But that was then. Now, I realize that doing housework myself can help me achieve other goals I hold dear, like staying fit and living long.

Instead of looking at household chores as time-eaters, I now look at them as calorie burners. Here’s what an hour of housework burns:

          •Vacuuming and mopping: 194 calories

          •Dusting: 174 calories

          •Washing windows: 180 calories

          •Ironing: 113 calories

I wore a calorie-counting armband for a week, and on the days I vacuumed the den or scrubbed the bathroom for half an hour, I burned about 100 calories more than the days I did not clean. Theoretically, if I vigorously cleaned for 30 minutes each day, I would lose about 10 pounds a year (if I didn’t reward myself daily with a latte or bag of chips).

In fact, a British study (http://www.weightlossresources.co.uk/exercise/tips/housework_workouts.htm) found that women’s waistlines have expanded 6 inches over the past 60 years because they don’t clean their homes as long and hard as 1950s housewives, who burned up to 1,000 calories a day by doing housework without today’s modern machines (like my Roomba).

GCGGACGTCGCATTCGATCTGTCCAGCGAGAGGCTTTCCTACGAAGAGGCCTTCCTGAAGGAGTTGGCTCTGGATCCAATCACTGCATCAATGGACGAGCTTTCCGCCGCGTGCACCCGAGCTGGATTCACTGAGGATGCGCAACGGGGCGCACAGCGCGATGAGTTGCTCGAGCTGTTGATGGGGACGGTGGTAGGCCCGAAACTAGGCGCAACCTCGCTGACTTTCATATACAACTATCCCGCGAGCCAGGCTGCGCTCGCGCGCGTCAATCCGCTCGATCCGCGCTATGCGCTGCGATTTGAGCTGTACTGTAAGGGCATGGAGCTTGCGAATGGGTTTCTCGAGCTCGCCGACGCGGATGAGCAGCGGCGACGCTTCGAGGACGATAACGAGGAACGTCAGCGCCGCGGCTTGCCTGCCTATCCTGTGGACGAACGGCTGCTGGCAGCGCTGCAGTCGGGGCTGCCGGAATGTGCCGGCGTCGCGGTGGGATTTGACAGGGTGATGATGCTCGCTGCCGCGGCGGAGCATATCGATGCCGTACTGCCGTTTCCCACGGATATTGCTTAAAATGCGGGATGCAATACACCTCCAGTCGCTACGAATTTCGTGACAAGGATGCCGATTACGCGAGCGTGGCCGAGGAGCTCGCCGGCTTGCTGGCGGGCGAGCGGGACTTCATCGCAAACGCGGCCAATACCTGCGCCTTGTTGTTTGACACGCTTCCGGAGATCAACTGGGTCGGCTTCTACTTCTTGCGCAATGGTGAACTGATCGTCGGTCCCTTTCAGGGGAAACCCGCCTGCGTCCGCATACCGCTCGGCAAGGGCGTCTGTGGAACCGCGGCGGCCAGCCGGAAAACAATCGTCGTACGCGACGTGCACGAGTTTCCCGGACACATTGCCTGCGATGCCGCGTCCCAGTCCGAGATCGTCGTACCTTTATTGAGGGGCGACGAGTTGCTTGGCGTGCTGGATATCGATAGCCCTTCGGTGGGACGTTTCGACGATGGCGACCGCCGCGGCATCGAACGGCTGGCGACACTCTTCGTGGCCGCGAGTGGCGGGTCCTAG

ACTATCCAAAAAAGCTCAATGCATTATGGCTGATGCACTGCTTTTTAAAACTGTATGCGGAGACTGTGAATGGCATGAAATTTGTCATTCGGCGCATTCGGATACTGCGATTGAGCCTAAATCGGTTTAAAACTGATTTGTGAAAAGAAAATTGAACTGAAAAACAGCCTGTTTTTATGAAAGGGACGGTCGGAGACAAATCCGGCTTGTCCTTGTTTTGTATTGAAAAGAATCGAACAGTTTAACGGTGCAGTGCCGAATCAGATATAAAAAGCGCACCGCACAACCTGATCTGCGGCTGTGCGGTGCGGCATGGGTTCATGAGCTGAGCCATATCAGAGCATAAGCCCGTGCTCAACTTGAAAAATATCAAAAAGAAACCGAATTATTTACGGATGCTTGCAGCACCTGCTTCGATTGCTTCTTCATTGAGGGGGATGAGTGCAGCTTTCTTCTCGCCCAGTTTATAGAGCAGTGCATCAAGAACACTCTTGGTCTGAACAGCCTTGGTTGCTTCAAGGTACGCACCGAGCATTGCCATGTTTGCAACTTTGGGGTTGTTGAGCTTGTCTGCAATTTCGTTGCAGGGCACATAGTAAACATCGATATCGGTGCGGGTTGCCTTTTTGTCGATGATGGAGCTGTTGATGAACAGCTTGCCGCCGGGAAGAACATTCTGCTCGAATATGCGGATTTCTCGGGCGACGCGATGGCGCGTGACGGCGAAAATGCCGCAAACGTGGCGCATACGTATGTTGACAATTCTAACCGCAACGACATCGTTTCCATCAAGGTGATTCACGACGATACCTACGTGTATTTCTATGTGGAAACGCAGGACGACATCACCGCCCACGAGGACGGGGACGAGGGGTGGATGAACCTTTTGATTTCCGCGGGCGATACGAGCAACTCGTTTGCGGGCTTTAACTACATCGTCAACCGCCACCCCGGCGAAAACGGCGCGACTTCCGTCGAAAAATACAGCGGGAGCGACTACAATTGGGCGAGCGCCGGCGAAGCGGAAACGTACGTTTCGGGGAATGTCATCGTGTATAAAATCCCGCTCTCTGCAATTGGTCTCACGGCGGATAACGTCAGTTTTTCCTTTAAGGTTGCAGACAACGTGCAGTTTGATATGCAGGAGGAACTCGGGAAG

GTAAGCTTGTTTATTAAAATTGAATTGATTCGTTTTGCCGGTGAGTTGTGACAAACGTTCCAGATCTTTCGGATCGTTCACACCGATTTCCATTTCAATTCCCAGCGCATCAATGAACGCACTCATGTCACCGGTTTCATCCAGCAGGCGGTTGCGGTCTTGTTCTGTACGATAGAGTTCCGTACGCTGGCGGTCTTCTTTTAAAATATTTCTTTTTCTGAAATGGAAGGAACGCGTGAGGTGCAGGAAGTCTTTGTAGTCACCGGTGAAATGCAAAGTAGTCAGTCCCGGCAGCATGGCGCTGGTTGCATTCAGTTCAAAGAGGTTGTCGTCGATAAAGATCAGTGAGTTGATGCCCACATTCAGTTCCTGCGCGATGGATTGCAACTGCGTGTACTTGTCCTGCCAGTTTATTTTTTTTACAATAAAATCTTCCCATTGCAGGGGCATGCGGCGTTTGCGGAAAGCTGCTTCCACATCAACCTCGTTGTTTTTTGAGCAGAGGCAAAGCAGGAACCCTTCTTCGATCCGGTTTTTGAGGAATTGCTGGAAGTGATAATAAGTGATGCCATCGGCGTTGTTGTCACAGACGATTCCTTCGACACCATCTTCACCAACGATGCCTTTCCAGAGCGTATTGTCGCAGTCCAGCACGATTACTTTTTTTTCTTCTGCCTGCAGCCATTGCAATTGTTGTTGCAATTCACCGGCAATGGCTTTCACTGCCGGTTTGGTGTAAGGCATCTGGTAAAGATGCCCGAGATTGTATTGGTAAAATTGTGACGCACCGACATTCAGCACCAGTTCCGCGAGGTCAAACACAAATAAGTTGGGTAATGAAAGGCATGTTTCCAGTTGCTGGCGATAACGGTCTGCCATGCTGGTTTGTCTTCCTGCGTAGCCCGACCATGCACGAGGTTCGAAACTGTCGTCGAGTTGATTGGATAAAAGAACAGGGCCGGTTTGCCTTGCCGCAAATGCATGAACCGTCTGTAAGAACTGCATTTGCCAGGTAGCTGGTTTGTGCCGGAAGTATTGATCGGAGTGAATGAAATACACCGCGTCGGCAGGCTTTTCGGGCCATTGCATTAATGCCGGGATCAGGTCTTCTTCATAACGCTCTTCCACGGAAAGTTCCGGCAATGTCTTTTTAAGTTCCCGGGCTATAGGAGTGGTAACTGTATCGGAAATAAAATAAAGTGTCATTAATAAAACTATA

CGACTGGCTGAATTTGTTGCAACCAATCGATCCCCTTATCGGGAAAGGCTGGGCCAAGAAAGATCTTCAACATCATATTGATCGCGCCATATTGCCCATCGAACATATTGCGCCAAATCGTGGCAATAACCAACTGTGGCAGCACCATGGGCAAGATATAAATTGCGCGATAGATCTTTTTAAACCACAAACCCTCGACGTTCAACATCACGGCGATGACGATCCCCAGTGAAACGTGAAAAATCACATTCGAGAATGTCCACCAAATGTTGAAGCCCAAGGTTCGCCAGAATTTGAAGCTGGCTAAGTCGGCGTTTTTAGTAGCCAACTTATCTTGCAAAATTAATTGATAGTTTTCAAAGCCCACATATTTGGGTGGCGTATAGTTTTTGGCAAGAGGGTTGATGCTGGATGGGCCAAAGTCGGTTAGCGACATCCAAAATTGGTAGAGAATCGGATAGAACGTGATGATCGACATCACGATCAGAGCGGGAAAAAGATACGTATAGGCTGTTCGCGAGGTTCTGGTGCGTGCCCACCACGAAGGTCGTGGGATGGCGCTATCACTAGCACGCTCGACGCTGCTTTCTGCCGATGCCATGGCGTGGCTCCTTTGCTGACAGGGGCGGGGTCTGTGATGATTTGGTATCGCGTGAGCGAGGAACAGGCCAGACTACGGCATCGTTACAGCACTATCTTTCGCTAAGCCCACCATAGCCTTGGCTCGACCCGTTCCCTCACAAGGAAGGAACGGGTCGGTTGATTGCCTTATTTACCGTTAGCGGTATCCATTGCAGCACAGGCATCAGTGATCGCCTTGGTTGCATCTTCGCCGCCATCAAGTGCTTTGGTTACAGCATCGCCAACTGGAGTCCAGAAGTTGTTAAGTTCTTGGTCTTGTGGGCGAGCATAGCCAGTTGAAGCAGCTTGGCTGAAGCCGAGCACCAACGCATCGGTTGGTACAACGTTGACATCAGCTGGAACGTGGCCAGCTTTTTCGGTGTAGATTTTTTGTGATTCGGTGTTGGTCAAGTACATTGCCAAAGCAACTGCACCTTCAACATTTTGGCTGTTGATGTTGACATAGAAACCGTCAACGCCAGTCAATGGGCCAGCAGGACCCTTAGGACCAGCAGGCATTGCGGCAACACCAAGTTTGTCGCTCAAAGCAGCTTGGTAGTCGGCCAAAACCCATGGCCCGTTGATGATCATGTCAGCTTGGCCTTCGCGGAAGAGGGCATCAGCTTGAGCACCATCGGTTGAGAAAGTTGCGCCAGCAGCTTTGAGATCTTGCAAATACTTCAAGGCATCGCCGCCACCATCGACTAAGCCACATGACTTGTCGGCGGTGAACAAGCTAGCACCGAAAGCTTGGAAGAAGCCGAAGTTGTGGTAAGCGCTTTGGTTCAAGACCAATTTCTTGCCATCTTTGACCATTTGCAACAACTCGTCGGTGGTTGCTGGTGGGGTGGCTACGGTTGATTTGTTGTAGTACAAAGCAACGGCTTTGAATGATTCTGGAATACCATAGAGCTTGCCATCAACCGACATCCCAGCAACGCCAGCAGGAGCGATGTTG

Perhaps, the best benefit of housework is that mindful cleaning can bring me closer to enlightenment, says “The Power of Now” author (and Oprah’s guru) Eckhart Tolle. Simply, the more one observes the moment, the less stress she will feel about the past and future.

We can all use a lot less stress. So instead of rushing through housework, or talking to my mother on the phone while I’m washing dishes, I’ll dive into the moment of cleaning. When scrubbing pots, I feel the water cascading over my hands, notice the tiny soap bubbles, feel the crusted food melt away – that kind of thing.

It’s a discipline that gets easier with time. But the more I stay in the now of cleaning, the calmer I feel. Really.

What’s your relationship with cleaning? Do you love it or loathe it? Besides a clean house, what benefits do you get from housework?

Keep Your Home Purchase on Track


Article From BuyAndSell.HouseLogic.com

 

By: G. M. Filisko
Published: March 30, 2010

 

You’ve found your dream home. Make sure missteps don’t prevent a successful closing.

 

A home purchase isn’t complete until you make it to the closing. Until then, the transaction can fall apart for many reasons. Here are five tips for avoiding mistakes that cause a home sale to crater.

1. Be truthful on your mortgage application

You may think fudging your income a little or omitting debts when applying for a mortgage will go unnoticed. Not true. Lenders have become more diligent in verifying information on mortgage applications. If you fib, expect to be found out and denied the loan you need to fund your home purchase. Plus, intentionally lying on a mortgage application is a crime.

2. Hold off on big purchases